Wednesday, May 03, 2017

Amphibious Combat Vehicle a model of procurement efficiency?

via National Interest.
The U.S. Marine Corps’ plan to replace its aging fleet of Amphibious Assault Vehicles (AAV7) is about to take a major step forward.  By the end of June, the two teams vying for the contract to build the first of a series of increasingly sophisticated Amphibious Combat Vehicles (ACV) will each provide the Marine Corps with 16 prototypes of their proposed solution for testing. The current plan is to release a final request for proposal by the end of the year and award a contract for the first tranche of some 200 ACVs by June 2018.  Delivery of these vehicles is to be completed by 2025.

The ACV program is a model for how a military service with an urgent need to enhance its warfighting capabilities, but constrained by a lack of time and a scarcity of funds, can pursue near-term modernization. The Marine Corps’ initial effort to replace the AAV7 with a new platform, the Expeditionary Fighting Vehicle (EFV), an altogether remarkable armored platform capable of high speed movement from landing ships to shore, fell afoul of a combination of changing requirements and declining procurement budgets. In response, the Marine Corps came up with a clever solution: a phased modernization program for the ACV that would produce sets of increasingly capable platforms as technology and resources become available. In addition, to meet the Marine Corps’ near-term needs, some 400 AAV7s will be upgraded.
A model for others?  Really?  Fucking seriously Dan?

That might fly on other defense blogs but not this one.  Let's do the tick tock (and this is just from memory...if I pulled out my library it would be much worse) on this ongoing travesty.

1.  The USMC embarks on the EFV program.

2.  Changing dynamics require the EFV to become blast resistant.  The design is changed again after finally hitting it's stride.  Costs rise.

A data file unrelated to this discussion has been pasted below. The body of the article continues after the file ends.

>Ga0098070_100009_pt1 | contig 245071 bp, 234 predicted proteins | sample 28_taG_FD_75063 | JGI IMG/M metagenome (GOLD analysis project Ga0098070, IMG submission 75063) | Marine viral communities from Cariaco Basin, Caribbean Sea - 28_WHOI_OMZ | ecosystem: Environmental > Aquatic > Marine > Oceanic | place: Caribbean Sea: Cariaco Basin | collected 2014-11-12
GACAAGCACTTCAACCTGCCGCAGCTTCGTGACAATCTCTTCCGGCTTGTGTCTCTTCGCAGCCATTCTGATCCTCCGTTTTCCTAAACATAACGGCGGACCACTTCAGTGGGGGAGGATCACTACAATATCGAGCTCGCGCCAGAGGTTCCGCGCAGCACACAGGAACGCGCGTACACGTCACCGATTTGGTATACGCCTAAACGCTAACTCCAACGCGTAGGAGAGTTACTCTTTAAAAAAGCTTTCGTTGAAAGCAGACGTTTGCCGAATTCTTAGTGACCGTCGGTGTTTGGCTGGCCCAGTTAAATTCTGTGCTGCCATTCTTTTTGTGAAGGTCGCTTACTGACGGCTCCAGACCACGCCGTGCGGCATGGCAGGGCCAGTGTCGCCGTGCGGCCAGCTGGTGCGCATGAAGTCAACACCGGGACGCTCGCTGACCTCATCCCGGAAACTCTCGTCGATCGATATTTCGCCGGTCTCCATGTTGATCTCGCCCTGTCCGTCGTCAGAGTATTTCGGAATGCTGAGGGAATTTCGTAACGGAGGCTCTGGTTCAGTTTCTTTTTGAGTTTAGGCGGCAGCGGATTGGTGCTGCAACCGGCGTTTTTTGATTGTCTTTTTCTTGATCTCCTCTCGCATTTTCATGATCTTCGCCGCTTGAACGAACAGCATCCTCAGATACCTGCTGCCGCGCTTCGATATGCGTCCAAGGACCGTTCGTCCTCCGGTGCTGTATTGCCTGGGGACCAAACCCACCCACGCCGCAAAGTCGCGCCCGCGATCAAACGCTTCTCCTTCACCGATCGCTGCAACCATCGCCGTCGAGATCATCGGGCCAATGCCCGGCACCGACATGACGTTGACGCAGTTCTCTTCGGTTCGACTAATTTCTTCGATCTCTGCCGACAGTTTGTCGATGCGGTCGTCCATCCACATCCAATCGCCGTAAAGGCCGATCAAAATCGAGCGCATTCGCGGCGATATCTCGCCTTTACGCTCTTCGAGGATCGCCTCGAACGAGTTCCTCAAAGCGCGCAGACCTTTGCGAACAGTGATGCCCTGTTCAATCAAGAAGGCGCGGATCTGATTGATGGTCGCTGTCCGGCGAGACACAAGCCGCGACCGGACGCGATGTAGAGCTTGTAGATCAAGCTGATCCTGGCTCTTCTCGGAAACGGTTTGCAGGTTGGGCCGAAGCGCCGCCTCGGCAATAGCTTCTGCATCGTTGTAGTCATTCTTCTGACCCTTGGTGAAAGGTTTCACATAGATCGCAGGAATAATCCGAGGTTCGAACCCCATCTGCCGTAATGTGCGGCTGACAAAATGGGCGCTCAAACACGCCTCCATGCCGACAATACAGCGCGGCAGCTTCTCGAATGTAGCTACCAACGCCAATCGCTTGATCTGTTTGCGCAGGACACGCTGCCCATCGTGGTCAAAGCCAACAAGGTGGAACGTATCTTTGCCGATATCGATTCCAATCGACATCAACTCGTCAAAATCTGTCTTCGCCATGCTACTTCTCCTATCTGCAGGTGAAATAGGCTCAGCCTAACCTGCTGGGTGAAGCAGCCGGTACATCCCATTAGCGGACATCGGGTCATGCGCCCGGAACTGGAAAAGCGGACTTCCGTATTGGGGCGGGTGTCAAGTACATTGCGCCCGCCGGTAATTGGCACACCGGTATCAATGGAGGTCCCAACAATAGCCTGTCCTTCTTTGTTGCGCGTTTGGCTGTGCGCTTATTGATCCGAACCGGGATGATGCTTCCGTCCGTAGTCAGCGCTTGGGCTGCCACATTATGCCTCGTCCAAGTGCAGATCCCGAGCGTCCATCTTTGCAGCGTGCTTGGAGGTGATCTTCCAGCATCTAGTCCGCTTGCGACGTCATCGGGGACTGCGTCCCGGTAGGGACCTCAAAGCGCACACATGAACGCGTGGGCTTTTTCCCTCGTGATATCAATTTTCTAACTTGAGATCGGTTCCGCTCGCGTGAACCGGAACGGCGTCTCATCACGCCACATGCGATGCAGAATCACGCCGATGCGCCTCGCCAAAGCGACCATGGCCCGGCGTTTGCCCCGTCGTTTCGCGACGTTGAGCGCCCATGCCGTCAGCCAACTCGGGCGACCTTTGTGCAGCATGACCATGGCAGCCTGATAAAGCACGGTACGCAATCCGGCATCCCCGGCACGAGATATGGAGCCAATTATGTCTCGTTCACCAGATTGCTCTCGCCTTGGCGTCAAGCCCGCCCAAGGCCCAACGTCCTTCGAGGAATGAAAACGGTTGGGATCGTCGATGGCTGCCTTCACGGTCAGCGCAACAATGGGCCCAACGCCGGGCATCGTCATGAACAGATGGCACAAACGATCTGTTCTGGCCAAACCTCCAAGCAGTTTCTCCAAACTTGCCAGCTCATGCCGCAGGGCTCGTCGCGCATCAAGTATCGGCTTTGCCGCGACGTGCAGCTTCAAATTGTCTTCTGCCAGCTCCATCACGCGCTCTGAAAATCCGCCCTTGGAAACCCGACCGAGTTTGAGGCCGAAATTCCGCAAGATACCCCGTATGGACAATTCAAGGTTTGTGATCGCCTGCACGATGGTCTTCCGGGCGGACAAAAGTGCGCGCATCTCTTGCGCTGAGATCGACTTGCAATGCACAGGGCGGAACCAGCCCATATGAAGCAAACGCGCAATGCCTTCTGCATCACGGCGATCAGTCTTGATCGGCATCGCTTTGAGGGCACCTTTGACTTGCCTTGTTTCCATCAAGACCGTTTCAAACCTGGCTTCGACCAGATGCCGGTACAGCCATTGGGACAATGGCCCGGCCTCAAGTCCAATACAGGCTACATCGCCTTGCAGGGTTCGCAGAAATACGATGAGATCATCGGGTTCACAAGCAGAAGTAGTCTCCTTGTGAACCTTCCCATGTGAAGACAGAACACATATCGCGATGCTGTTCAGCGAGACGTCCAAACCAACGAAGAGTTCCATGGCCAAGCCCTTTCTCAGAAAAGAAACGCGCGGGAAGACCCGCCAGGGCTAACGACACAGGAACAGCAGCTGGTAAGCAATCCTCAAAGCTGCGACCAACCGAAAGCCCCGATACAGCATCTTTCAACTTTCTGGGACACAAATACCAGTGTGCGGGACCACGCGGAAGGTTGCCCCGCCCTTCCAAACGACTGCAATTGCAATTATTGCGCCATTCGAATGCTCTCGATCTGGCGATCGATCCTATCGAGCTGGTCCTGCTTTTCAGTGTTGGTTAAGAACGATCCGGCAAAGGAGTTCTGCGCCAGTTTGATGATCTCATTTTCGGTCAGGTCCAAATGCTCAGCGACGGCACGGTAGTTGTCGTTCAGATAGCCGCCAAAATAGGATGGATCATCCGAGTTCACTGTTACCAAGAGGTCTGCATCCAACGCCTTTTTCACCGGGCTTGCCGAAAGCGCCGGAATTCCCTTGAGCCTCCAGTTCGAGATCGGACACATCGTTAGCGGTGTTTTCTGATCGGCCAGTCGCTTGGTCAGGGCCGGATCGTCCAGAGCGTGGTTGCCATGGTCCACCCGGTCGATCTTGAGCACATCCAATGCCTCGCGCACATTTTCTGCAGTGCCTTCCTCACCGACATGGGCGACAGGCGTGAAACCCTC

3.  In a move to mitigate the cost increase of the EFV, the Marine Corps launches the Marine Personnel Carrier (MPC) so that the goal of providing armored protection for two Marine Expeditionary Brigades can be met.

4.  The CMC (Amos at the time) starts trotting out the theory of extremely long distance ship-to-shore movements.  As far as 200 miles out is actively talked about.  Many suspect this is a move by the Aviation Mafia inside the Corps to gobble up more funds and to justify the MV-22.  They're right.

5.  The MPC program is cancelled.  In light of changing requirements, the Marine Corps will now lift 2/3rds of its combat power ashore by air instead of the previous 1/3rd.  The Ground Combat Element is turned on its head, trying to figure out ways to get armor ashore by helo instead of landing craft.

6.  The outcry from the tribe is intense.  More money for aviation but nothing for the ground?  Amos puts the MPC program back on track.

7.  In another last minute move Amos reclassifies the MPC program and abandons any attempt at this time to get a high water speed armored transport.  Instead he rebrands the program as being the Amphibious Combat Vehicle 1.1, 1.2, 2.0 and 3.0.  That's the part that everyone misses.  ACV 1.1 was only suppose to swim inland waterways.  Manufacturers stepped up and are now providing vehicles that can match the AAV in swimming from ship-to-shore.  2.0 is suppose to be a tracked vehicle and if I got it right 3.0 was suppose to be the uber high speed tracked vehicle.  In short the ACV is suppose to be our interim vehicle...the Marine Corps "Stryker".

You would think that's where the story ends right?  Wrong!

8.  Even after deciding to buy an off the shelf vehicle, the Marine Corps continued to slow walk the project.  In the time it's taken Brazil to field a new 6x6, upgrade their M-113s and begin working on an 8x8 based on the 6x6 the USMC is just NOW approaching the time to take delivery of 16 vehicles for a year long test.

This program is many things but a model for others?  I think not.  Our only hope is that our Marines finally get a vehicle that matches others on the modern battlefield.  That AAV upgrade and ACV?  They're the only game in town that the Corps has for high intensity combat. 

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